Coronavirus vaccinations could start at the turn of January-February, says health minister

Illustrative photo: Jernej Furman, Flickr, CC BY 2.0

The Czech Republic could begin the coronavirus vaccination process sometime around the turn of January-February 2021, Health Minister Jan Blatný told the lower-house of Parliament on Tuesday. In an ideal scenario, 70 to 80 percent of the population should be inoculated, he said. However, a recent survey showed that the majority of the public does not want the vaccine.

On Tuesday, Czech Minister of Health Jan Blatný told the Chamber of Deputies that the Czech Republic will likely receive its first vaccine deliveries around the turn of January to February. The vaccines have already been produced, but need to be approved by the European Medicine Agency (EMA) before use, something he expects to happen during the first half of January.

The EMA is currently in the process of reviewing Janssen’s Ad26.COV2.S vaccine and has received the application for conditional marketing authorisation from Moderna and for the BioNTech and Pfizer developed vaccine.

The Czech health minister said he would ideally like to see 70 to 80 percent of the population receive the vaccine and that the cost of vaccination will be covered by public health insurance. Legislation to make the mass vaccination possible has to first be passed through Parliament. The lower-house is set to debate the subject on Friday.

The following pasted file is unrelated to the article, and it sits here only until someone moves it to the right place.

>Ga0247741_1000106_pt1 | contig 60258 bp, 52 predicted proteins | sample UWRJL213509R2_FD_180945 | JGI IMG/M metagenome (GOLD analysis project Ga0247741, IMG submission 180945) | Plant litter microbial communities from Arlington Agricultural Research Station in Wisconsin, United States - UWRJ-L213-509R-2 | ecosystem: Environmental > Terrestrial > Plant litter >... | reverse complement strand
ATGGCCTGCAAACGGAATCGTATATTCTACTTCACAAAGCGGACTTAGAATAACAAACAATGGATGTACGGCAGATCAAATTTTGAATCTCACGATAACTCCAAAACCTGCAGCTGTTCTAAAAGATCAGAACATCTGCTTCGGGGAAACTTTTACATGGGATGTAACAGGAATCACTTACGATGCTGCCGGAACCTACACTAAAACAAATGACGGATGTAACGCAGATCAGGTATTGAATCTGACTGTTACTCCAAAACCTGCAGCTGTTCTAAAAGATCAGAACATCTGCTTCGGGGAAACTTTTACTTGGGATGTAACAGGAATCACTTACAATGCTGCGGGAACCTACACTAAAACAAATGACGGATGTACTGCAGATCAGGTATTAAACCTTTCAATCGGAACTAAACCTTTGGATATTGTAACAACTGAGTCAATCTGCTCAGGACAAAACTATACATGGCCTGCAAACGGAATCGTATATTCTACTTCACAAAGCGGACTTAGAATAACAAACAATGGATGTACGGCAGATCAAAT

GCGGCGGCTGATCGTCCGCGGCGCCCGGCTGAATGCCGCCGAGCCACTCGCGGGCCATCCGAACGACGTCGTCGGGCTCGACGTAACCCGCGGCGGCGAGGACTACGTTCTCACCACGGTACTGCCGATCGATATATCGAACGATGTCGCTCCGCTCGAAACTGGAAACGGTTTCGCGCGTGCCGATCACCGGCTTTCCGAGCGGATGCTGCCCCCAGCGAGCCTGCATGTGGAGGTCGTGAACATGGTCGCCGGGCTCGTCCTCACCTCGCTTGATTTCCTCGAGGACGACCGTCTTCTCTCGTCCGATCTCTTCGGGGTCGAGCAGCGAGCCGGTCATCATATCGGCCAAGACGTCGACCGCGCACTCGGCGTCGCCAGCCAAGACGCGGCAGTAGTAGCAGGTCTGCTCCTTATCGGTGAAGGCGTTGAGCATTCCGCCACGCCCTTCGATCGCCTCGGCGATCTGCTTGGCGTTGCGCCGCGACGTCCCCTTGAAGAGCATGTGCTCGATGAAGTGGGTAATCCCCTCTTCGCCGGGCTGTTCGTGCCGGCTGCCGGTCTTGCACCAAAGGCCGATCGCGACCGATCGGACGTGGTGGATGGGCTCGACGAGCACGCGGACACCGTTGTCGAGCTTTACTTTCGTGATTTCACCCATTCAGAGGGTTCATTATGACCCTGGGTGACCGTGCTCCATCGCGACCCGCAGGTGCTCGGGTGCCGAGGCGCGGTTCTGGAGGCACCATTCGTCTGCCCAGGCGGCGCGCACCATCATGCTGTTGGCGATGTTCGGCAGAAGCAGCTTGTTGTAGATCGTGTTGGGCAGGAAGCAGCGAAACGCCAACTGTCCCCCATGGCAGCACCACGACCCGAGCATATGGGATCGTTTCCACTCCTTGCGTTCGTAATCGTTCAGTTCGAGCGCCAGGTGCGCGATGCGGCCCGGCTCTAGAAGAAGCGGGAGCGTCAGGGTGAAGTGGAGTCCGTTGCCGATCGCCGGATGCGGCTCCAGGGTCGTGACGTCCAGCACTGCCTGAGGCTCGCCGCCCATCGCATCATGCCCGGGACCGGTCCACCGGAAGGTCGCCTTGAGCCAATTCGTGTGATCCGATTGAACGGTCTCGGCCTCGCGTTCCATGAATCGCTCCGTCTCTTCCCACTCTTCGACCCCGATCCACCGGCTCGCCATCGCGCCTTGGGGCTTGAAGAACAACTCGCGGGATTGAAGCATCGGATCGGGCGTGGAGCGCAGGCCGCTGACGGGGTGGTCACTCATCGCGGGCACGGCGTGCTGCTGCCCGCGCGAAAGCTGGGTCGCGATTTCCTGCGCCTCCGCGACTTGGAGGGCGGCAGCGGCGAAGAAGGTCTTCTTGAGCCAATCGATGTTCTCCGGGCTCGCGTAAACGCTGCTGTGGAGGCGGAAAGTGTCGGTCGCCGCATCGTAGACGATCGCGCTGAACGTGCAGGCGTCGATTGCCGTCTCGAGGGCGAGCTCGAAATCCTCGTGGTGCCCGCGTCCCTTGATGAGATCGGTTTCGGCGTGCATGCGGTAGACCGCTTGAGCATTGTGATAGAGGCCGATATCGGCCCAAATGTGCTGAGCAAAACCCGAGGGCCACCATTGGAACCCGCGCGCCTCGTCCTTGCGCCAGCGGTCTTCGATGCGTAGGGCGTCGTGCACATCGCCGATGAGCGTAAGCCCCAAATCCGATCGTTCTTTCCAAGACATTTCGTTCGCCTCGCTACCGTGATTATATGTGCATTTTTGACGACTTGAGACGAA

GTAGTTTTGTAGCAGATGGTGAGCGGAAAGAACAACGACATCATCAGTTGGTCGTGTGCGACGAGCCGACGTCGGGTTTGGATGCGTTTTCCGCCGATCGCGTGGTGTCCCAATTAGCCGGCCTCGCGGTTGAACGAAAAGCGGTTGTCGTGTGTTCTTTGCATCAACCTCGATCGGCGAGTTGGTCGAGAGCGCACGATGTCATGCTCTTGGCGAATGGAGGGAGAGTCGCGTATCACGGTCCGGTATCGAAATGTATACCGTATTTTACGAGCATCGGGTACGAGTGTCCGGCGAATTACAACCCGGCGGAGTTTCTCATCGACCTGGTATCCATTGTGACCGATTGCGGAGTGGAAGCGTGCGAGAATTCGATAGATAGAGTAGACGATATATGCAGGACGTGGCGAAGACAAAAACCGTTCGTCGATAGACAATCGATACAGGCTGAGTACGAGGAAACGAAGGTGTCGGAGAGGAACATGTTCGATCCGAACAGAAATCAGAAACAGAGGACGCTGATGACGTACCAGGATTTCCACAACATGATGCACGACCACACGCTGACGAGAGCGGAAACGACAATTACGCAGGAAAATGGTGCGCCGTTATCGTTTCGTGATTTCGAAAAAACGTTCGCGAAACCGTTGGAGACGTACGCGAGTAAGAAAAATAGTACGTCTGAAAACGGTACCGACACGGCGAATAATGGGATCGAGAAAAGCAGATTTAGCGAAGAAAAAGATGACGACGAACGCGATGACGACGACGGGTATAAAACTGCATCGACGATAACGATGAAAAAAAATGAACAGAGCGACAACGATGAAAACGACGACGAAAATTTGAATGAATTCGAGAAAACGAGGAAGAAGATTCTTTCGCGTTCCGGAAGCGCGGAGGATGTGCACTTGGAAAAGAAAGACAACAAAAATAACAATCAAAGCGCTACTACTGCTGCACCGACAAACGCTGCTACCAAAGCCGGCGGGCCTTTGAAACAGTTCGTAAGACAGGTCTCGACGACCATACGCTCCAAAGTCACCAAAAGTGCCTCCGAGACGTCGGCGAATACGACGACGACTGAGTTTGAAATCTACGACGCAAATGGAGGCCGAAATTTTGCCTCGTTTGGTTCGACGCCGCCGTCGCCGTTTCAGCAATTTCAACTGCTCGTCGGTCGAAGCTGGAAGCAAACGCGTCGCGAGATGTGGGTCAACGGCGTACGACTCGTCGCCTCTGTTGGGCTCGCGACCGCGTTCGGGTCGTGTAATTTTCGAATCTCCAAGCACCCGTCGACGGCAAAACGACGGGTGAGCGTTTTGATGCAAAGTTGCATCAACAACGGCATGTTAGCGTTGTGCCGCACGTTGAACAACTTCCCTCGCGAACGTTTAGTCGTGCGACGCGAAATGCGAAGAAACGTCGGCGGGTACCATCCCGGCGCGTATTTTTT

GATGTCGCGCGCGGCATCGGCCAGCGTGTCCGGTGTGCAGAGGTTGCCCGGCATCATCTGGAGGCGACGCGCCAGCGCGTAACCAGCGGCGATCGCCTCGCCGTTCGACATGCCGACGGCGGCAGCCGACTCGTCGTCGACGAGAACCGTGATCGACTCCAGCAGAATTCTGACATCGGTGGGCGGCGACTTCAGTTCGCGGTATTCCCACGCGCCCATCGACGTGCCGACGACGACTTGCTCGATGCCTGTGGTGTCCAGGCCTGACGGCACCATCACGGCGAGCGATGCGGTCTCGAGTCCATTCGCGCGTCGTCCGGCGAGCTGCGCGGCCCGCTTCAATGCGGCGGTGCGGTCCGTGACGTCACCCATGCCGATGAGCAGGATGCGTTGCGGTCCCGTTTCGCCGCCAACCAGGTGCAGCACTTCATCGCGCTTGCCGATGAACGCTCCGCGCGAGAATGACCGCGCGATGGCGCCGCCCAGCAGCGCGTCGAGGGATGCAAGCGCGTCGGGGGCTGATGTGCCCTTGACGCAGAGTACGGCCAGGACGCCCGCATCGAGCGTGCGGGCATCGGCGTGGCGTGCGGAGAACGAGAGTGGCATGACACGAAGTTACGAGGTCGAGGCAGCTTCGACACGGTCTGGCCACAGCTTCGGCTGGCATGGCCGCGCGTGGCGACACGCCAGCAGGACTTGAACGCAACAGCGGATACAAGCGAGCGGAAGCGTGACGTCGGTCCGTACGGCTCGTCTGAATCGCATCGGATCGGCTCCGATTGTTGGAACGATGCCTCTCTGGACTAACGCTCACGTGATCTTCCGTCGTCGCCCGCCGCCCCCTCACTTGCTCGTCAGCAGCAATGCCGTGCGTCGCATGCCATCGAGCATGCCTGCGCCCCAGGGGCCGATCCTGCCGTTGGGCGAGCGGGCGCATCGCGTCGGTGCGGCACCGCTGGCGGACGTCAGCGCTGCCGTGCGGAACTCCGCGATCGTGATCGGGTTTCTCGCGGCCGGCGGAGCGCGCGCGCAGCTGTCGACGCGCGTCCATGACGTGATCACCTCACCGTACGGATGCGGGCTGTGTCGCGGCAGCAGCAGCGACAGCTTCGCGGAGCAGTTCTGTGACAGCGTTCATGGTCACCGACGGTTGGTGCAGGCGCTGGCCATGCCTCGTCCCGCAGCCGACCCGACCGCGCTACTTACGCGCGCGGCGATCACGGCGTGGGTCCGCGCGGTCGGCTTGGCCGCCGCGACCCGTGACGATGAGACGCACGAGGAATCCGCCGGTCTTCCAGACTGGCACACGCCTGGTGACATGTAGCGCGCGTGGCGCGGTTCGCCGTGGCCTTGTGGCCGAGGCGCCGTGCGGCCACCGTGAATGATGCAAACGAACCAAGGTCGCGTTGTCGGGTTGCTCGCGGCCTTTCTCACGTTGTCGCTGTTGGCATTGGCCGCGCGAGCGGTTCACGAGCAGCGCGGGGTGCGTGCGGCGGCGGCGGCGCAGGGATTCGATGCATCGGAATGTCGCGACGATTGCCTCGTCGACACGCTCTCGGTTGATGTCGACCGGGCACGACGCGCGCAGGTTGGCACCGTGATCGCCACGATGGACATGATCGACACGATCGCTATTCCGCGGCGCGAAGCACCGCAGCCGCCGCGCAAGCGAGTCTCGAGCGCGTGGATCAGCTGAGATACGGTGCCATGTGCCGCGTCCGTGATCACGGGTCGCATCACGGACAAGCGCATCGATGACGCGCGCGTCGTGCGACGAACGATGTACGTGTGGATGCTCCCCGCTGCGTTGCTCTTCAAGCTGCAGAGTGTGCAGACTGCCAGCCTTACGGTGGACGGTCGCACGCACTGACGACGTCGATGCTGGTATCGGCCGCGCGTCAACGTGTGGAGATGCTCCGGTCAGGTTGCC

The exact strategy on how the vaccination process will operate is expected to be presented to the government next Monday. Some vaccines require special conditions for their storage which could complicate the process. The Pfizer vaccine, for example, needs to be stored at a temperature of minus 70 degrees Celsius.

Petr Šonka,  photo: Jana Přinosilová / Czech Radio

However, the chairman of the Association of General Practitioners, Petr Šonka, told Czech Television that GPs will undertake the majority of inoculations.

“General practitioners will be involved in the strategy. It is impossible to vaccinate such a large number of people in a short amount of time without their input.

“However, it is likely that some sort of combined strategy will be implemented, because some vaccines cannot be kept under normal conditions.

“Based on the information I have seen around 3.5 million people will receive the vaccine from general practitioners.

A possible complication in reaching the desired vaccination numbers could be distrust among parts of the public to the vaccines. A poll conducted by National Pandemic Alarm at the turn of October to November showed that the majority of respondents, some 46 percent, do not want to be inoculated. Just 36 percent said that they plan on taking the vaccine with close to one fifth of the population saying that they are not yet sure.

Health Minister Blatný said last week that the ministry is preparing an information campaign that will seek to debunk some of the myths around vaccines and appear on billboards, television screens and social media.

However, some experts have noted that such a campaign should have been launched sooner.